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JS TDD in your Django apps

| by jpic | javascript best-practice

Yesterday, I confessed my guilt of writing shitty DOM manipulating JS code live in the browser, and said no, never again.

Due to positive feedback in the django-users mailing list, I’m writing how I actually plan to change how I do JS in Django apps. Believe me, it’s preventively fixing issues i’ve had with JS in Django apps during the last ten years. Nuff said, let’s hack !

Let’s create an index.test.js file:

/* global describe, jest, test, expect */
import * as yourmodule from './index'

describe('Awesome', () => {
  test('ctor()', () => {
    let x = new yourmodule.Awesome(2)
    expect(x.something).toEqual(2)
  })
})

And an index.js file with our runtime code:

class Awesome {
  constructor(something) {
    this.something = something
  }
}

export {
  Awesome
}

You need to install nodejs, because we’ll run unit tests on it. You also need npm or yarn because we’ll install JS modules with it - yay, same development workflows with JS as we have in Python, get ready for the XXIst century ! You could do the article in pure npm, but we’ll use yarn:

sudo npm install -g yarn

In your django app source code, run:

yarn init

This creates a package.json file, which is the equivalent of your setup.py, but for JS packages. We want more JS features, for this we’ll use npm packages:

  • Babel for JS transpiling,
  • jest for executing tests,
  • webpack for assembling our JS,
  • eslint for analysing our JS,

We’ll install them with the yarn add command:

yarn add babel-polyfill babel-core babel-jest babel-loader babel-preset-env babel-preset-stage-2 eslint jest webpack@3

This will create a new directory node_modules, which is like the virtualenv for python, install jest and dependencies in it, and it will also create a file which you need to add to git: yarn.lock, the equivalent of requirements.txt.

Next, create a .babelrc file to load the env preset:

{
  "presets": ["env"]
}

We can now run the test runner with command:

./node_modules/.bin/jest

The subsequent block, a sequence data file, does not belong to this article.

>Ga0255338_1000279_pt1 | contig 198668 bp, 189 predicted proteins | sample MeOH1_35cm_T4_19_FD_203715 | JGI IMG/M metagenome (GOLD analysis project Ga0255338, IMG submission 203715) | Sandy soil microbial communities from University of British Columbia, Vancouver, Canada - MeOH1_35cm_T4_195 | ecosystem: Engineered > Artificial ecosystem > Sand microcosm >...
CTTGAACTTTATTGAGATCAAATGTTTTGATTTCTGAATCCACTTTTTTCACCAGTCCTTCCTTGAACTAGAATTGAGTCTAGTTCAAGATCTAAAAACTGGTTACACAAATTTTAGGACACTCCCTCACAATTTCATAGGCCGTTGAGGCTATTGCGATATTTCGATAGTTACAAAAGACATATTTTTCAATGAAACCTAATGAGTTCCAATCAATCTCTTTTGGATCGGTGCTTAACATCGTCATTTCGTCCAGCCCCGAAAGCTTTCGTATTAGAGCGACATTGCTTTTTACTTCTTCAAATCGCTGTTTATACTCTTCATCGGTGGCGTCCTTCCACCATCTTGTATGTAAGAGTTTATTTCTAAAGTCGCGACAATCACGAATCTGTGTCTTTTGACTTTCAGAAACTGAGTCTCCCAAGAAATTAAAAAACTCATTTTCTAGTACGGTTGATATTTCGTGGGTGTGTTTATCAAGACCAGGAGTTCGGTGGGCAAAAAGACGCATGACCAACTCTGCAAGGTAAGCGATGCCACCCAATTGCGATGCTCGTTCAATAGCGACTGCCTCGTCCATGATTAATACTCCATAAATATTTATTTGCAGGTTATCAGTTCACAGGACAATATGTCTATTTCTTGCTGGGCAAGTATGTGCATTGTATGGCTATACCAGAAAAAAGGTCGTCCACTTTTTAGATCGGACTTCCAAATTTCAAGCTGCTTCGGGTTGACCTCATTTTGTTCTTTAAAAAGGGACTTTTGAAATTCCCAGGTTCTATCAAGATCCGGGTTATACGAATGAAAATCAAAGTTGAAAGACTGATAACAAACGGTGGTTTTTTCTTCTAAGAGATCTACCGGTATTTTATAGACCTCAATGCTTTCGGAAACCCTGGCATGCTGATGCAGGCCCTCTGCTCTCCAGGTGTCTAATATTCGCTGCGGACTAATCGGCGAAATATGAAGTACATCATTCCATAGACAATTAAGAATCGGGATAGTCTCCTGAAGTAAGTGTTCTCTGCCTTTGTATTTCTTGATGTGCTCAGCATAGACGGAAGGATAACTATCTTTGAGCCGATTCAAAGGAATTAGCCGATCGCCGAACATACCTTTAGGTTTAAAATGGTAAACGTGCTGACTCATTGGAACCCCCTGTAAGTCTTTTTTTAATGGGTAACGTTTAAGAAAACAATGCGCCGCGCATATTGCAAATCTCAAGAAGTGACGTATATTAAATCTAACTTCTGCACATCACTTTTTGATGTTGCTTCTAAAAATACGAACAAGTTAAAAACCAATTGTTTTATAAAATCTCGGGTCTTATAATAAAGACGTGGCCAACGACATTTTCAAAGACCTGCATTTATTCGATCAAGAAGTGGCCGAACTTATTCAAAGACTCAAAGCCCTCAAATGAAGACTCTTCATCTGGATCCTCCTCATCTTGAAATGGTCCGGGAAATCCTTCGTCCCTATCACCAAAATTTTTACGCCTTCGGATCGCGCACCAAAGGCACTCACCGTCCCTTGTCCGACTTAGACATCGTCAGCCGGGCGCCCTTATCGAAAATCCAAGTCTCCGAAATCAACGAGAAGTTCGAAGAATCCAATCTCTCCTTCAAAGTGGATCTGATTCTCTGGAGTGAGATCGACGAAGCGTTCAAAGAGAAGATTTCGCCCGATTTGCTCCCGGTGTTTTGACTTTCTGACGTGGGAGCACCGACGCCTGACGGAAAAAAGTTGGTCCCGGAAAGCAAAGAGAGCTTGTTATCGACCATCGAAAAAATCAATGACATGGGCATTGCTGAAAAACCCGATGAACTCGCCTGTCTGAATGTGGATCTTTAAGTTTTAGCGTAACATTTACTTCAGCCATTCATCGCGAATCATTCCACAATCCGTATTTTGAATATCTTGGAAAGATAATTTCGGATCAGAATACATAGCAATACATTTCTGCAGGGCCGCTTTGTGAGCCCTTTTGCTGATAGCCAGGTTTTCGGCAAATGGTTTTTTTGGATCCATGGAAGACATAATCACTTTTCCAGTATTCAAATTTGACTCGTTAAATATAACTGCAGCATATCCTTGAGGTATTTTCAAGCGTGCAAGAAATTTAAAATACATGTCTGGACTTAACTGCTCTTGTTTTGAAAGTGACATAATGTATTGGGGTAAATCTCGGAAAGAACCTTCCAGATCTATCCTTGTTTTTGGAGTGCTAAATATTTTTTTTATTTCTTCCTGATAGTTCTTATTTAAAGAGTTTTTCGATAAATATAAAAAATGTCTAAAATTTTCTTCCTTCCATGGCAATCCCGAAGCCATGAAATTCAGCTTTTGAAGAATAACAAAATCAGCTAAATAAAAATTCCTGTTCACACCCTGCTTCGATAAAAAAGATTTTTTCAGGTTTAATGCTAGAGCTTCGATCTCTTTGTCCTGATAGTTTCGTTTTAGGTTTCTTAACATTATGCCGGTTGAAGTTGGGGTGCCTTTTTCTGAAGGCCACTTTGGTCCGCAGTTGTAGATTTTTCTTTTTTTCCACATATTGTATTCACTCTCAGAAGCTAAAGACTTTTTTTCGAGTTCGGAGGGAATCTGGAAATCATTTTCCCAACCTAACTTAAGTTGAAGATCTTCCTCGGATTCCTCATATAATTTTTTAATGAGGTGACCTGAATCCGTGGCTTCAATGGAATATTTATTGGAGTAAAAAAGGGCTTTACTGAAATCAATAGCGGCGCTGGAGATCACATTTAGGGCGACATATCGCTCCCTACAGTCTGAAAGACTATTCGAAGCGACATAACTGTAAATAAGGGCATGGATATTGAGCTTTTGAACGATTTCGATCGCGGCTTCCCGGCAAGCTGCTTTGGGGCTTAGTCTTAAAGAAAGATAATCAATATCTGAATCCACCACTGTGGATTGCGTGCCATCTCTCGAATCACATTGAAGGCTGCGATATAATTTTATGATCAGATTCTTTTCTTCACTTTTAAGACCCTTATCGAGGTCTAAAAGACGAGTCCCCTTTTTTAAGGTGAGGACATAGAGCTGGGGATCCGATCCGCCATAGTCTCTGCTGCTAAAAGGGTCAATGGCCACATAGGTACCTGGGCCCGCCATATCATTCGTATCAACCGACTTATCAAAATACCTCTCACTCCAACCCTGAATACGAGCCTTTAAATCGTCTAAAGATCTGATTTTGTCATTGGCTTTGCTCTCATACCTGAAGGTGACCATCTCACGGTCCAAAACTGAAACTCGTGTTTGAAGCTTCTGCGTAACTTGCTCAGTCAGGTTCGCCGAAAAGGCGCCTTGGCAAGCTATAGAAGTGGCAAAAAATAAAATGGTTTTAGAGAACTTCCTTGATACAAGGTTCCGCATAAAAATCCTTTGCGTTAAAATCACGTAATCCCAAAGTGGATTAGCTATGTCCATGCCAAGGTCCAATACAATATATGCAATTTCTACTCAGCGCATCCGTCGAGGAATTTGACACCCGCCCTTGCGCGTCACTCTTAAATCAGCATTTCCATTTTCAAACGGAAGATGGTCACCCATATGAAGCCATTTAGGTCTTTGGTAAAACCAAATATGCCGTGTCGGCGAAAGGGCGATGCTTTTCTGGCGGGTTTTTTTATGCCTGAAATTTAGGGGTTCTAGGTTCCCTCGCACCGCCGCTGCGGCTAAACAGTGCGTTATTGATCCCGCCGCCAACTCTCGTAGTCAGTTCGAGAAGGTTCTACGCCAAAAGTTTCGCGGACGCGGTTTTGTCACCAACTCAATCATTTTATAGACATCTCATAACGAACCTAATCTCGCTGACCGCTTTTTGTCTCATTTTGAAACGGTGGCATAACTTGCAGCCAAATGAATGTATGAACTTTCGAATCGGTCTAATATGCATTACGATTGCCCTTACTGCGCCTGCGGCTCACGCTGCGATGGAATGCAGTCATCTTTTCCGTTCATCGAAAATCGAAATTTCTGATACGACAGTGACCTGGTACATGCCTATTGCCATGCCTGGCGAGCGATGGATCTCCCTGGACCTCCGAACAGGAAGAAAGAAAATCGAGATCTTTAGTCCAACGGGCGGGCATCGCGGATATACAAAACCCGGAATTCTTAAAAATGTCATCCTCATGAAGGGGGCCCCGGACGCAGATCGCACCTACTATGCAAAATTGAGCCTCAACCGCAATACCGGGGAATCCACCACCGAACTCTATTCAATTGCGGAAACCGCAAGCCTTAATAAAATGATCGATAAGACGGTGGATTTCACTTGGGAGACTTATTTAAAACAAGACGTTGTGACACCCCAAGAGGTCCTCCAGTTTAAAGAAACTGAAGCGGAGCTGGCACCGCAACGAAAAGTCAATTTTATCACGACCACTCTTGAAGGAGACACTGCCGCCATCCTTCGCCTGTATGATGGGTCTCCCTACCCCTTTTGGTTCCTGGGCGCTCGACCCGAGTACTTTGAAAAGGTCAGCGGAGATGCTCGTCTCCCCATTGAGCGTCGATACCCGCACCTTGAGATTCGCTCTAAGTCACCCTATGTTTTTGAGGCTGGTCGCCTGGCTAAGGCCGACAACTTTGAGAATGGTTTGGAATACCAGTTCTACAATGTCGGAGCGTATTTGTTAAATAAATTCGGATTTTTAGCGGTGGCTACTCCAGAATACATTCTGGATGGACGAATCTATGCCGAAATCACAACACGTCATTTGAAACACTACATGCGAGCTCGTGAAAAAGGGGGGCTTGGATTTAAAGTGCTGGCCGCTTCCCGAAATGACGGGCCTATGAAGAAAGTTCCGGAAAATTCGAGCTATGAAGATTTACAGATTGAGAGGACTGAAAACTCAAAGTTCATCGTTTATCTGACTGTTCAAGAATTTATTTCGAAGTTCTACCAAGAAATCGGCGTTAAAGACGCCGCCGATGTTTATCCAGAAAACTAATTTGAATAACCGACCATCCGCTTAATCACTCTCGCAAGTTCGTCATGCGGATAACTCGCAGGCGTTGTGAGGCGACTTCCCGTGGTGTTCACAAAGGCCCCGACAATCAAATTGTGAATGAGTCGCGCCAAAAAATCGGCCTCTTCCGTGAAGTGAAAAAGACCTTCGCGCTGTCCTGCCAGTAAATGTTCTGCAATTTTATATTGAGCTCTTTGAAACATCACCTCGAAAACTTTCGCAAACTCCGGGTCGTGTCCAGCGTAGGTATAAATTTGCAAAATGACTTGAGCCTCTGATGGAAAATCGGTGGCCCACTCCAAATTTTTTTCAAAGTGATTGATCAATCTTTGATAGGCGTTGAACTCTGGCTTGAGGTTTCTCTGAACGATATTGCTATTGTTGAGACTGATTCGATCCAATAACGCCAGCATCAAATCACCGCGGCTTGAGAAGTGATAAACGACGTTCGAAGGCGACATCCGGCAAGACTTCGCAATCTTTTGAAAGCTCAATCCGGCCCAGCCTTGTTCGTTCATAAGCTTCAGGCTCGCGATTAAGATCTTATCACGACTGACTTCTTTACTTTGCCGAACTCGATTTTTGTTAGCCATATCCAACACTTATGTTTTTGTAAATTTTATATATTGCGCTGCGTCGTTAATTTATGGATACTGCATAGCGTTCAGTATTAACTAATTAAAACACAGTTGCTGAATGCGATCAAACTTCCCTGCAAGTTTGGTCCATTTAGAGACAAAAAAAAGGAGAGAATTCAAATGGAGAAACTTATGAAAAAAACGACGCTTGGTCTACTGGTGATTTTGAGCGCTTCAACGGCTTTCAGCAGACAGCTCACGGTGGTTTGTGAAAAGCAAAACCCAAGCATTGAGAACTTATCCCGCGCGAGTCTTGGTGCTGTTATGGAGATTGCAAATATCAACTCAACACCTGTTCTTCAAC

Now, let’s build a webpack entrypoint, add a webpack.config.js to create a jstdd.js file in static/ directory based on index.js source ode, so django will be able to resolve it with staticfiles, as such:

var path = require('path')

module.exports = {
  entry: {
    main: ['babel-polyfill', './index.js'],
  },
  output: {
    path: path.resolve('static'),
    filename: 'jstdd.js'
  },
  devtool: 'source-map',
  module: {
    rules: [
      {
        test: /\.js$/,
        //exclude: /(node_modules|bower_components)/,
        use: {
          loader: 'babel-loader',
          options: {
            presets: ['stage-2', 'babel-preset-env']
          }
        }
      }
    ]
  }
}

Now, you can build the static/jstdd.js file ready for production:

./node_modules/.bin/webpack

Next, open your package.json, we’ll add a scripts configuration:

We’ll add a script section as such:

{
  "name": "jstdd",
  ...
  "scripts": {
    "start": "webpack --watch",
    "prepare": "webpack",
    "test": "jest",
    "lint": "eslint ."
  }
}

When a command is in scripts, it does not need to be specified with full ./node_modules path, we can now run those commands:

yarn test # runs js tests yarn test – –watch # watch js tests yarn run lint # runs eslint and hurt your feelings yarn prepare # build your JS for serving with webpack yarn start # start webpack watcher yarn publish # publish your package on npm

For a more complete example, with coverage, pipeline and all, see facond

Have FUN !

With LOVE